Yes, you can rewrite a URL request in order to fetch content from a different filepath inside the server.

URLs and filepaths are not at all the same thing. URLs are used "out there" on the web. URLs are defined in the links that people click on. Server filepaths are used "here" inside the server. Inside the server there is no concept of URLs or of subdomains. There are only folders and files.

Unless you very clearly specify what you want to do in terms of both URLs used "out there on the web" and filepaths used "here inside the server" you will never be able to move on from the requirements phase to the coding phase.

So, no more of this "I want to hide a URL" nonsense, and on to clear specifications please.

calvinmicklefinger




msg:4361418
 2:58 pm on Sep 12, 2011 (gmt 0)

So, no more of this "I want to hide a URL" nonsense, and on to clear specifications please.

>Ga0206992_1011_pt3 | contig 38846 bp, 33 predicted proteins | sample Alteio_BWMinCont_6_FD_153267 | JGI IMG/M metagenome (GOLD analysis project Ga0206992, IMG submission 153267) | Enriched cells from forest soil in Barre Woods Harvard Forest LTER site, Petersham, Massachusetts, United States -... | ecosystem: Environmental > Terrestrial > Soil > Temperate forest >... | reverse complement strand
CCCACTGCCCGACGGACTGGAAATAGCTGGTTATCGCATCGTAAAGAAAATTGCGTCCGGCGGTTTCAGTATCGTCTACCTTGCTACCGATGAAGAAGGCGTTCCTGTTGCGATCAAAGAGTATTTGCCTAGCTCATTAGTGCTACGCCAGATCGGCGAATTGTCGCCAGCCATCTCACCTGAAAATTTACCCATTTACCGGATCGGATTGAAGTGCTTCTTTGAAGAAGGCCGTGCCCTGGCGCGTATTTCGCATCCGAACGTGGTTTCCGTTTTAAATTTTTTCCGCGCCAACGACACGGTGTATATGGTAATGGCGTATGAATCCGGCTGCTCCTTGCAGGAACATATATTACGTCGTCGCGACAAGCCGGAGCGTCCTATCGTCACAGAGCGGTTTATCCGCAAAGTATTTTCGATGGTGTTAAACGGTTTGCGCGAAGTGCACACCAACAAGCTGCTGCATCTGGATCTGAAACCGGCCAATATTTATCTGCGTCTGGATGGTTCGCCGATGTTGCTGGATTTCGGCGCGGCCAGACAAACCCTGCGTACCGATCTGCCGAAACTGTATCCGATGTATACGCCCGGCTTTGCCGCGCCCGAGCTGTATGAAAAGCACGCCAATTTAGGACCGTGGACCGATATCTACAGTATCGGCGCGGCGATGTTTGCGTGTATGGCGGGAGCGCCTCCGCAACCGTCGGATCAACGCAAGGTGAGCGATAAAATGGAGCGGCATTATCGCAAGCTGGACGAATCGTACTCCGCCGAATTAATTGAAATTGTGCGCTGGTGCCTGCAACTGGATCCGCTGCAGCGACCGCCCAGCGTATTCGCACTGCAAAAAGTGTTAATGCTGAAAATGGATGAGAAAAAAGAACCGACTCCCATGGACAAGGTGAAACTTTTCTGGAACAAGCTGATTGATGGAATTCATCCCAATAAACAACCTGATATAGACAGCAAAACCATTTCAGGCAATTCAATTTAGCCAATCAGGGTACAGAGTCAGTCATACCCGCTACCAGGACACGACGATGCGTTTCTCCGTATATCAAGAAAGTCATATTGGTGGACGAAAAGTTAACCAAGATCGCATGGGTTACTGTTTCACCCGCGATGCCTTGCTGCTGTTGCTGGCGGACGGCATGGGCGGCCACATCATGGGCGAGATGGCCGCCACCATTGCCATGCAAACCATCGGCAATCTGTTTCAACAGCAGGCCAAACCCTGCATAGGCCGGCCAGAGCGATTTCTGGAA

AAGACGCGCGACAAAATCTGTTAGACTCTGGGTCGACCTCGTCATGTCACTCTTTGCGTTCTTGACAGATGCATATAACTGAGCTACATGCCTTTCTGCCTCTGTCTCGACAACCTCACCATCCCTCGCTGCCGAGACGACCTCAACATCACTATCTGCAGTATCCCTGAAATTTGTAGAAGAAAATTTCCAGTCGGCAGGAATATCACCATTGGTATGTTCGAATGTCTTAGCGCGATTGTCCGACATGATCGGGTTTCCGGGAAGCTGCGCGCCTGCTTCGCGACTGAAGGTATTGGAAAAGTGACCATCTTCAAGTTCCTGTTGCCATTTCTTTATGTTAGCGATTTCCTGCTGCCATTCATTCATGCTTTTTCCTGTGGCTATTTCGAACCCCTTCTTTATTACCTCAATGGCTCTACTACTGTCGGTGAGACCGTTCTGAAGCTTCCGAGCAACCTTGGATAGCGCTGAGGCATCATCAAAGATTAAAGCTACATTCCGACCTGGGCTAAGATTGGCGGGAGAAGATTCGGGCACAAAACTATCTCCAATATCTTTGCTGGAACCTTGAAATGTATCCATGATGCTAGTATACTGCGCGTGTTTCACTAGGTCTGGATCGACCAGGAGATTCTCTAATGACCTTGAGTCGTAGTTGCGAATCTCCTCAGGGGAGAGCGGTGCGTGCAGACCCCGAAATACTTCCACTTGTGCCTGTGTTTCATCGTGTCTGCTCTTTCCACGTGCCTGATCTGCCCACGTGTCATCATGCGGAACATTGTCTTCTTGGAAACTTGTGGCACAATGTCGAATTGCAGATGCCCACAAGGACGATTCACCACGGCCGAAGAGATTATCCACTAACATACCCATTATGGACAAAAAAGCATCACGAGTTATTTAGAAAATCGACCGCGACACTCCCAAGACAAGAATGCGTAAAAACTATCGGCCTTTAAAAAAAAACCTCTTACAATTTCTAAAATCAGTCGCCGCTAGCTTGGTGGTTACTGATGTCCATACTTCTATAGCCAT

Obviously I do not understand what you are saying and need help.

Since you clearly know a lot more about coding than I do, can you help me write some specifications that will allow me to accomplish what I want?

lucy24




msg:4361465
 4:39 pm on Sep 12, 2011 (gmt 0)

Do a Forums search for the two words "rewrite" and "redirect". For some reason this has become the Question of the Hour* so you will find it answered over and over again with, ahem, increasing impatience.

Functionally what you want to do is this:

First REDIRECT the user to whatever it is you want their browser's address bar to say-- but only if they have not already been rewritten.

Then REWRITE that same user to the place they will really be going to.

Note that external files such as images and css go by where they think you are (the Redirected location), not by where you really are (the Rewritten location). In your specific case this is probably a good thing, though it can cause much grief. Voice of Experience


* Or maybe it was the question of the decade and was simply on hiatus when I started reading these forums.

calvinmicklefinger




msg:4361583
 8:47 pm on Sep 12, 2011 (gmt 0)

Voice of Experience

LOL ... how I can relate.